If Richie Joly were to name the students who have the most pride in Jamestown High School and its football team, he knows that senior Charles Hoch would be on the short list.
''He lives for it,'' said Joly, a teacher and a Red Raiders' assistant coach.
So when the Red Raiders, the eighth-ranked team in the state, take on No. 9 Orchard Park at 7 tonight for the Section 6 Class AA championship at Ralph Wilson Stadium, Charles will be on the sideline wearing his game face.
Jamestown High School coaches, players talk about team manager
''This is his last hurrah,'' Joly said.
That means when the Red Raiders need their water bottles filled or the kicking tee has to be retrieved after a Zack Panebianco boot, Charles will be in charge of all that, giving 100 percent all the time.
Selected by Joly to be the team manager before the 2011 season, Charles has taken on his responsibilities with the same kind of passion as his friends who block and tackle.
JHS Manager Charles Hoch observes a recent practice.
P-J photo by Jim Riggs
''He's good at what he does because he's loyal and he'll do anything it takes,'' Joly said. ''He has pride in what he does. A lot of kids in this day and age don't have a lot of pride in what they do. When we talk about attitude and effort - the only two things you can control in your life - he's all about that. He says it all the time: 'Know what's right, do what's right.'''
Apparently, that motto has been part of his character for years.
Sallie Walker, a staff member at Washington Middle School, recalled the time years ago when Charles walked across town to Lind Funeral Home to pay his respects to another staff member's loved one who had passed away.
''That just told me the quality of person we were dealing with,'' she said.
The Red Raiders have become aware of that, too, ever since Joly brought him on board more than a year ago.
''After a couple weeks, we started to get to know him and we just took him in like he was our family,'' said senior co-captain Conner Anderson. ''We love the kid. He's always cracking jokes ... and he makes for a great practice every day. It's really enjoyable to have him there on the sidelines.''
Head coach Tom Langworthy said that attitude is ''kind of symbolic of our program.''
''Those kids take care of Charles and Charles takes care of them,'' he said. ''One thing I think you've seen in the last couple years with our teams is we play as a team. Whether you're a guy who is on the field without coming off the entire game or you're guy on the practice team, those kids are all valuable and all treated with respect.''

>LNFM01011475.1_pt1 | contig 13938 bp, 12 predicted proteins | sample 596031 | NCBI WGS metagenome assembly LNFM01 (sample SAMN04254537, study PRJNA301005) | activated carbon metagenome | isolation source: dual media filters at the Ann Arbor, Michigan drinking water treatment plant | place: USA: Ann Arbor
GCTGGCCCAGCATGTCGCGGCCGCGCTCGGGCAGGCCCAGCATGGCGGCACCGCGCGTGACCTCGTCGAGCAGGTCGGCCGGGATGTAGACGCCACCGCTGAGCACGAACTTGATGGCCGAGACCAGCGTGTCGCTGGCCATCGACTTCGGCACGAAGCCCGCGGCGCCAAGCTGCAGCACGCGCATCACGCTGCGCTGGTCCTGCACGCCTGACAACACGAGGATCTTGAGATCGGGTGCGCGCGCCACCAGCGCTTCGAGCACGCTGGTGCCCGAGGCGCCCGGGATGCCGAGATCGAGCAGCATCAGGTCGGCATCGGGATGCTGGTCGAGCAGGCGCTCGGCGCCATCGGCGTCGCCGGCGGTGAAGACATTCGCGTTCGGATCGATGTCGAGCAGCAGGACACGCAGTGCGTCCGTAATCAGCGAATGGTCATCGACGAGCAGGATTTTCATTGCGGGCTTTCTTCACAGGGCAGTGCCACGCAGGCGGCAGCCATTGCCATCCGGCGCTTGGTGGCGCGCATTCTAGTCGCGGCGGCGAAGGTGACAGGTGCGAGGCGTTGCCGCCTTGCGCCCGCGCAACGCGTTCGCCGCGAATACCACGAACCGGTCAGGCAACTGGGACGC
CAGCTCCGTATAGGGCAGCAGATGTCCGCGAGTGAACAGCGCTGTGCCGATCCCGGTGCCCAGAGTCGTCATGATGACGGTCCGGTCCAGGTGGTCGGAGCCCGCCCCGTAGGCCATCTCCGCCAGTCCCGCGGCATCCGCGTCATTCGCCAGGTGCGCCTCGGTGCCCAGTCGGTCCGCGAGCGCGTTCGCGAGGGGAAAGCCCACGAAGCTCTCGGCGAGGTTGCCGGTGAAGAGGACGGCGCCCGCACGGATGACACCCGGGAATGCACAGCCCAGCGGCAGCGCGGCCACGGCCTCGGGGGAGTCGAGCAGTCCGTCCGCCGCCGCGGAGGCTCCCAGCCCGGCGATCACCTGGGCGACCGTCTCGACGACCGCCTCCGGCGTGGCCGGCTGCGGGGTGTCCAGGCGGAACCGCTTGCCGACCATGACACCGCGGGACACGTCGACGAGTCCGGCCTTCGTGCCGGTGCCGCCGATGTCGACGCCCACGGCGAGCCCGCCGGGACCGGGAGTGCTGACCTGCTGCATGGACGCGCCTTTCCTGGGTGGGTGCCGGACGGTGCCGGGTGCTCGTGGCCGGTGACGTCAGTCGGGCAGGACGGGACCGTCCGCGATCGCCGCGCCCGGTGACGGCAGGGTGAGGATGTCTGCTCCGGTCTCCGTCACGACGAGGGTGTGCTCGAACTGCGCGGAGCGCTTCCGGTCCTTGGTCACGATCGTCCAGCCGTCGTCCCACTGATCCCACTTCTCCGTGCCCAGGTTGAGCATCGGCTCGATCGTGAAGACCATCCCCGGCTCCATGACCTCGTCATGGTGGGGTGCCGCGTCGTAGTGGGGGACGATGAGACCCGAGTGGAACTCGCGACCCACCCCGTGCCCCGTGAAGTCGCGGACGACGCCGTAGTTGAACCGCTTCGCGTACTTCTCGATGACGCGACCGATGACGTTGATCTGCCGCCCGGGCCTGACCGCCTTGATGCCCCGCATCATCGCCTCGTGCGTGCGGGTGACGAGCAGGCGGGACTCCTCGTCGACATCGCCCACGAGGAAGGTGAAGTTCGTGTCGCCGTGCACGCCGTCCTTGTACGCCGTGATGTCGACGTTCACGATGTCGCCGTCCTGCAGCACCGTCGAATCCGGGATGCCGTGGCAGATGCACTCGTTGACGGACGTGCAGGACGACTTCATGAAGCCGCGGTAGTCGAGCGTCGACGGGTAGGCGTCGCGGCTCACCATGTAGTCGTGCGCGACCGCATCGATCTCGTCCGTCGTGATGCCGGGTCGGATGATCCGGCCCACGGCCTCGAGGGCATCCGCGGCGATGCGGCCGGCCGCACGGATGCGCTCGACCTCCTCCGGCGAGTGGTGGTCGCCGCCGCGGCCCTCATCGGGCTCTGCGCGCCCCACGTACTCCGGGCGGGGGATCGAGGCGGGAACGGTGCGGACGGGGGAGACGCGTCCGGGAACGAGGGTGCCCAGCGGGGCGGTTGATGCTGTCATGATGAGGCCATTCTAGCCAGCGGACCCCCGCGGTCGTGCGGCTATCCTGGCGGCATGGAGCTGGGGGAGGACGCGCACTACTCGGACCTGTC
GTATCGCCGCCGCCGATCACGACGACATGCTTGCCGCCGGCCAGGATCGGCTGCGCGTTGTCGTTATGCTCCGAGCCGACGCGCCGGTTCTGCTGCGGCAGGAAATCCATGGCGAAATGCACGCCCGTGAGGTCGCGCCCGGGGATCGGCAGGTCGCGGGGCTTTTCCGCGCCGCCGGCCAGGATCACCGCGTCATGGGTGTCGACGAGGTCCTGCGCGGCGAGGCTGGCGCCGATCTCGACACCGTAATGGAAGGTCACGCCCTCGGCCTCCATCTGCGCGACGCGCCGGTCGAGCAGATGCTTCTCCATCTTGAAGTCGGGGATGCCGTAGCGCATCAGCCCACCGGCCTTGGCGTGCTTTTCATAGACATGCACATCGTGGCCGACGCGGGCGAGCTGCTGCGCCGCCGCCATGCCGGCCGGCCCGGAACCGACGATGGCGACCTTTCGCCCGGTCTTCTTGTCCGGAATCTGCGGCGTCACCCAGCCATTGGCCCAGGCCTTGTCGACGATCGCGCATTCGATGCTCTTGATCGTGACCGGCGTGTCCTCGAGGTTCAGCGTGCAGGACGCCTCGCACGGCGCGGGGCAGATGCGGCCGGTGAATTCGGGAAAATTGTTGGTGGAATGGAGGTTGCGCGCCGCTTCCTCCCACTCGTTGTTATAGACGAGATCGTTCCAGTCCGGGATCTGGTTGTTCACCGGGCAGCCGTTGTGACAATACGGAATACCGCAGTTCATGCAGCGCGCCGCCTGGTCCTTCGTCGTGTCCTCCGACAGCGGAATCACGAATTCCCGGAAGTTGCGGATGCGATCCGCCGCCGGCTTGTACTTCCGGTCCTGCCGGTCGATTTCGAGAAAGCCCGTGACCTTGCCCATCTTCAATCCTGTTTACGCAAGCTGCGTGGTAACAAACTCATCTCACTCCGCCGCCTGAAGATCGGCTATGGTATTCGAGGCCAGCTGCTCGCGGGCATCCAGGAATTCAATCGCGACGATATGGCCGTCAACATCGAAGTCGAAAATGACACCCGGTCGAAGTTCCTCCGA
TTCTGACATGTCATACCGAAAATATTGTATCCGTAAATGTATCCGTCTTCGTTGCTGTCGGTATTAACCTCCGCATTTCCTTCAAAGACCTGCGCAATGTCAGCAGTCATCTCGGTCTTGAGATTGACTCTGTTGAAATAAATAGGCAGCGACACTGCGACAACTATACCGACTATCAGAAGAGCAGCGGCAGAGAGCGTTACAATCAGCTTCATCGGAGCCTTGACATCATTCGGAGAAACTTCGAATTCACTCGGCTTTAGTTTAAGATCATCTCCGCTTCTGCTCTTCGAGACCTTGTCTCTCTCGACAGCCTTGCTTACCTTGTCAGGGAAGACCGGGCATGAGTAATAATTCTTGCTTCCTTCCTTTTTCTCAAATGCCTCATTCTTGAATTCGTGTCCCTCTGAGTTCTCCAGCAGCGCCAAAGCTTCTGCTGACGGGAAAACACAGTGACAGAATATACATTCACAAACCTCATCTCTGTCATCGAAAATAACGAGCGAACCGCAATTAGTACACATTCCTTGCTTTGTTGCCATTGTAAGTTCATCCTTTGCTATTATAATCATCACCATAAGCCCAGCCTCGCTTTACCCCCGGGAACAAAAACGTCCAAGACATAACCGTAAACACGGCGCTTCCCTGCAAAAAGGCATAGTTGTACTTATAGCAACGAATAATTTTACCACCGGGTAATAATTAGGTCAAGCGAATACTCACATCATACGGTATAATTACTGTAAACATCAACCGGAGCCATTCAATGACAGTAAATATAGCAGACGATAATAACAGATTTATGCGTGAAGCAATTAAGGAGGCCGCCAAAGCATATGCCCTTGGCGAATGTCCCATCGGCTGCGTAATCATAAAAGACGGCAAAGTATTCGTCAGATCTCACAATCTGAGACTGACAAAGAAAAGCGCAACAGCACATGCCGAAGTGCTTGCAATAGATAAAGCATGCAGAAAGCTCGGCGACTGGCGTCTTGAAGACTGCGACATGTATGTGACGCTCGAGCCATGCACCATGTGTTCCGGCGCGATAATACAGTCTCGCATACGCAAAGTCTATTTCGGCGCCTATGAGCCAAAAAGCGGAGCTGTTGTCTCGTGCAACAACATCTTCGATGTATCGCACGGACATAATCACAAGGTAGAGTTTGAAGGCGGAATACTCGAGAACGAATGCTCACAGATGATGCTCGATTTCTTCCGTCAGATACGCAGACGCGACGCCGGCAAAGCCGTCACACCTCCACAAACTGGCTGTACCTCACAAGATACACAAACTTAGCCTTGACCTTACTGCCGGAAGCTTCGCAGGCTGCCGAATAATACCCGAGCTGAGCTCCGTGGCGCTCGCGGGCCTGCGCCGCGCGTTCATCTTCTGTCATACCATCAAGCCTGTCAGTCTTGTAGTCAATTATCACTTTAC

How much is Charles respected?
At last year's season-ending banquet, senior Jake Dwaileebe got up to speak about the season, one in which the Red Raiders advanced to the sectional championship game for the first time since 2000.
The first person he thanked was Charles.
''I think when you see someone who is a manager, and not necessarily a player, get treated with that kind of respect, it says a lot about your kids and your program,'' Langworthy said.
The fifth-year coach also noted that Charles is an equal among his peers during practices and games.
''He's treated very well and he also gets hollered at just like the players do when they screw up,'' Langworthy said. ''He understands that he has high expectations. ... I think the players appreciate that.''
Maybe that explains Charles' competitiveness. When the Red Raiders watch film of their opponents, Charles also takes special note of the other team's manager.
''Charles came up to me on a Tuesday and said, 'I'm going to tell that manager that I'm going to kick his butt,''' Langworthy recalled. ''I told him, 'No you're not. You let your actions speak louder than your words.
''He wants to be the best manager in the league.''
He may be the most loved, too, especially by the co-captains, Anderson and Mike Watson.
''I respect him a lot for what he does,'' said Anderson, who shares a birthday (Sept. 27) with Charles. ''He doesn't need to be helping us. He could be doing other things, but he takes the time and volunteers to help us out, and that speaks volumes.''
To show the team's appreciation, booster club president Kathy Anderson - Conner's mother - took a photograph, had it framed and gave it to Charles for his birthday last year. In the photo were Charles, Conner Anderson and Watson.
Noted Joly: ''He'll tell you, 'I look at it every day when I get up and I look at it every day before I go to bed.'''
Who ever said that dreams can't come true?